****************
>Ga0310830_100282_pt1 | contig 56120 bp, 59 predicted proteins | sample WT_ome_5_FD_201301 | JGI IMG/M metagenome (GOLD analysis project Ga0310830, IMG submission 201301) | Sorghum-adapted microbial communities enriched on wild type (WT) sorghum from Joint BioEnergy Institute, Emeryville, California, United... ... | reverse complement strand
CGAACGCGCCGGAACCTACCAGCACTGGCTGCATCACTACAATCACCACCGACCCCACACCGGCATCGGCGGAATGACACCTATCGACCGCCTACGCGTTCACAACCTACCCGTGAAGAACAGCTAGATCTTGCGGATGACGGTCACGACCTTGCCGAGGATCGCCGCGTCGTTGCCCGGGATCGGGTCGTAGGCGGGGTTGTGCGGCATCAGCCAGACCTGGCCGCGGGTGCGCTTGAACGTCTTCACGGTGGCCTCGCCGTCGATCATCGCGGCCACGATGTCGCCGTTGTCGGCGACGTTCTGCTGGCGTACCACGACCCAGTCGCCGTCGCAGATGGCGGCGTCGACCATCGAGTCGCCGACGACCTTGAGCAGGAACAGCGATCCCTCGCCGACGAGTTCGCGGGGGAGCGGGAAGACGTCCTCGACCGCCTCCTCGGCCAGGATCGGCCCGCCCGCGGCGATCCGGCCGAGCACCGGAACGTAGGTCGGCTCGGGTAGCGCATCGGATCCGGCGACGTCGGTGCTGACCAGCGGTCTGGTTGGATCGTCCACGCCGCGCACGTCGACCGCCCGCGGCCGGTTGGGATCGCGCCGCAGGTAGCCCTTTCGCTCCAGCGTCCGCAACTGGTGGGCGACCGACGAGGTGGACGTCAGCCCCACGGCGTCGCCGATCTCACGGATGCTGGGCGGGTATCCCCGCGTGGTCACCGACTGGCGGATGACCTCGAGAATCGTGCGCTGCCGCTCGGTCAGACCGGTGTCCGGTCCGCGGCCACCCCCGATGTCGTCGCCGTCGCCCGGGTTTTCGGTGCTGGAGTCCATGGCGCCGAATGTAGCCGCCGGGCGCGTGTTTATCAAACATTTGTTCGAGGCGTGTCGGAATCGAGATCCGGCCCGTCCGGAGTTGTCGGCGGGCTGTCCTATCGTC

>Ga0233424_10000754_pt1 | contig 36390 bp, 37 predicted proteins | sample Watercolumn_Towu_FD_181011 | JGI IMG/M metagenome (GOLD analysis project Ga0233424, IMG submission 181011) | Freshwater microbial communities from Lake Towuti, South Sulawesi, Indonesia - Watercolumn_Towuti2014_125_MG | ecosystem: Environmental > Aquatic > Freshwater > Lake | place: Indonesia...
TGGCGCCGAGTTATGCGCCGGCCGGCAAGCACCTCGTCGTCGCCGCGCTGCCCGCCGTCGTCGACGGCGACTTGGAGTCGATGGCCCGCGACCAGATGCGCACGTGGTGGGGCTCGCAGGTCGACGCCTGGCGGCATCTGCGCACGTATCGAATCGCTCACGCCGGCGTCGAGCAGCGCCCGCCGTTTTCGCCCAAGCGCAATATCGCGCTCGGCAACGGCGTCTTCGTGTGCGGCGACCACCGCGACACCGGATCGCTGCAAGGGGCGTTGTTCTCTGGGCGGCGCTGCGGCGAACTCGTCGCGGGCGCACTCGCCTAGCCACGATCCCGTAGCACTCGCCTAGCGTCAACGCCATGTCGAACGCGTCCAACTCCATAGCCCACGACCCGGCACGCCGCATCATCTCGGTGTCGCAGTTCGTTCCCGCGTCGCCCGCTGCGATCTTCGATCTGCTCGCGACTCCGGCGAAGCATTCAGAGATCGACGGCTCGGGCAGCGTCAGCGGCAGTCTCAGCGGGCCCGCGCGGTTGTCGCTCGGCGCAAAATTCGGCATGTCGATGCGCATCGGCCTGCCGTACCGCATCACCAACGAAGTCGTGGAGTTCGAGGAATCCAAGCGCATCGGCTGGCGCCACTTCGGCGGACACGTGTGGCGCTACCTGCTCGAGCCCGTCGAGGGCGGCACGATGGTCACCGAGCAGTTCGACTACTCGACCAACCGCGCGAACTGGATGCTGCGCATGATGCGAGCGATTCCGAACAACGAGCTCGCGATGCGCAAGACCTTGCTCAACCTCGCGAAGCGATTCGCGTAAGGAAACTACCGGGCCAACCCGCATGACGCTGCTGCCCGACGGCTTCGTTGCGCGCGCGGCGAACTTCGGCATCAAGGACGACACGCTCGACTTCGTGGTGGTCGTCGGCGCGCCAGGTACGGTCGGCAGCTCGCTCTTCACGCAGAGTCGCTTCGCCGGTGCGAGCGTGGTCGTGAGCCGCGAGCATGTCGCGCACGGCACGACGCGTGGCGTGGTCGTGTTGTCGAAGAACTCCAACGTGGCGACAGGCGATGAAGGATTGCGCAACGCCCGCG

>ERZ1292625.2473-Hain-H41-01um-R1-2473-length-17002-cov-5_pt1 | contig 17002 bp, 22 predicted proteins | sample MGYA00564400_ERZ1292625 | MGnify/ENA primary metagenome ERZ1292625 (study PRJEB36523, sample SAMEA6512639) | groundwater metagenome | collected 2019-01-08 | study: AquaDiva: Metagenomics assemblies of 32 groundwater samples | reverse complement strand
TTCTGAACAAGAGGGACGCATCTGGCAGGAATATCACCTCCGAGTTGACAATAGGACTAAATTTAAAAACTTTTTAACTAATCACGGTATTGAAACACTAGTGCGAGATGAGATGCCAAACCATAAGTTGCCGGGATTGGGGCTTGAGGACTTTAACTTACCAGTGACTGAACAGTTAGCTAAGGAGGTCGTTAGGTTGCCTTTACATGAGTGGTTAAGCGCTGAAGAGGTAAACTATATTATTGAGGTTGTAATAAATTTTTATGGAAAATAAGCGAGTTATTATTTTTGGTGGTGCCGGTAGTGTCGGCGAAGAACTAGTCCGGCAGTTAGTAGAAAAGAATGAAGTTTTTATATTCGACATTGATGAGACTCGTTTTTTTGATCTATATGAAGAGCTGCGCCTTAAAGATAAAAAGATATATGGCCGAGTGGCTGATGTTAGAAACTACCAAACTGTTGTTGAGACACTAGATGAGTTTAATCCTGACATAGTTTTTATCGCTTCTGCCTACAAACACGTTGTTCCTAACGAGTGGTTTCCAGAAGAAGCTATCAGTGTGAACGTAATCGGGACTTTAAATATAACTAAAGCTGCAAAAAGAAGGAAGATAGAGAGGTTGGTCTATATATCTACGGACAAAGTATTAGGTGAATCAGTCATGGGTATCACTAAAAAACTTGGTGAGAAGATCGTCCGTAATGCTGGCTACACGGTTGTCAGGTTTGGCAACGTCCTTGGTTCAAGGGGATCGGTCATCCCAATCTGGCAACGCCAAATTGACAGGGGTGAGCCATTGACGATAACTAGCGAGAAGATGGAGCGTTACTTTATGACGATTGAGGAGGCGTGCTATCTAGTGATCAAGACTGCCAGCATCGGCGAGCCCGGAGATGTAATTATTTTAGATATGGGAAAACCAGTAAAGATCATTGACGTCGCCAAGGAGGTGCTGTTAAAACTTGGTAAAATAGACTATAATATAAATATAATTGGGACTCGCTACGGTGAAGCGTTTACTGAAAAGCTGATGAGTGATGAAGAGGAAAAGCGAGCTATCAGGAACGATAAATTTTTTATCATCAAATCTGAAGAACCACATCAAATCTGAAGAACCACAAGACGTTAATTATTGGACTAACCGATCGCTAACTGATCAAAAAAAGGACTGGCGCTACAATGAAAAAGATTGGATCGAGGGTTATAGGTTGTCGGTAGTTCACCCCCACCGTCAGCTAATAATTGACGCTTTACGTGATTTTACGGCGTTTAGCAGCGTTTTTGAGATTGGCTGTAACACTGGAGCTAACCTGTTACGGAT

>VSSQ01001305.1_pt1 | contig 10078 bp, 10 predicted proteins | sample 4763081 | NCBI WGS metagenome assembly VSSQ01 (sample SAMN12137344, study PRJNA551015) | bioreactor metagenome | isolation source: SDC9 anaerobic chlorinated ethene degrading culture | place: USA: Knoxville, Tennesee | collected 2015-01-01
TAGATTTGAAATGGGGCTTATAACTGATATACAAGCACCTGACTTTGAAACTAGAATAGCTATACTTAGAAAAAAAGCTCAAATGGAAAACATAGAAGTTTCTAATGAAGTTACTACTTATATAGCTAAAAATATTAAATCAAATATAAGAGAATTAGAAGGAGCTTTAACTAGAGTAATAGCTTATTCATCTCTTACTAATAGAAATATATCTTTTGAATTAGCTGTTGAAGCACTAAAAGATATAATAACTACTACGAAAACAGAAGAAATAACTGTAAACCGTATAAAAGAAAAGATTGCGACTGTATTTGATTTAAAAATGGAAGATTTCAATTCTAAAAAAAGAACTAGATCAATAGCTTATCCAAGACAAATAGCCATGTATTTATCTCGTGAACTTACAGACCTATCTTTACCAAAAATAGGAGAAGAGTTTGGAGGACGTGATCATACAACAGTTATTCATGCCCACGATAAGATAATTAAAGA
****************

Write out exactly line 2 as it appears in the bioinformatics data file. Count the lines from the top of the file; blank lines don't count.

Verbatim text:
CGAACGCGCCGGAACCTACCAGCACTGGCTGCATCACTACAATCACCACCGACCCCACACCGGCATCGGCGGAATGACACCTATCGACCGCCTACGCGTTCACAACCTACCCGTGAAGAACAGCTAGATCTTGCGGATGACGGTCACGACCTTGCCGAGGATCGCCGCGTCGTTGCCCGGGATCGGGTCGTAGGCGGGGTTGTGCGGCATCAGCCAGACCTGGCCGCGGGTGCGCTTGAACGTCTTCACGGTGGCCTCGCCGTCGATCATCGCGGCCACGATGTCGCCGTTGTCGGCGACGTTCTGCTGGCGTACCACGACCCAGTCGCCGTCGCAGATGGCGGCGTCGACCATCGAGTCGCCGACGACCTTGAGCAGGAACAGCGATCCCTCGCCGACGAGTTCGCGGGGGAGCGGGAAGACGTCCTCGACCGCCTCCTCGGCCAGGATCGGCCCGCCCGCGGCGATCCGGCCGAGCACCGGAACGTAGGTCGGCTCGGGTAGCGCATCGGATCCGGCGACGTCGGTGCTGACCAGCGGTCTGGTTGGATCGTCCACGCCGCGCACGTCGACCGCCCGCGGCCGGTTGGGATCGCGCCGCAGGTAGCCCTTTCGCTCCAGCGTCCGCAACTGGTGGGCGACCGACGAGGTGGACGTCAGCCCCACGGCGTCGCCGATCTCACGGATGCTGGGCGGGTATCCCCGCGTGGTCACCGACTGGCGGATGACCTCGAGAATCGTGCGCTGCCGCTCGGTCAGACCGGTGTCCGGTCCGCGGCCACCCCCGATGTCGTCGCCGTCGCCCGGGTTTTCGGTGCTGGAGTCCATGGCGCCGAATGTAGCCGCCGGGCGCGTGTTTATCAAACATTTGTTCGAGGCGTGTCGGAATCGAGATCCGGCCCGTCCGGAGTTGTCGGCGGGCTGTCCTATCGTC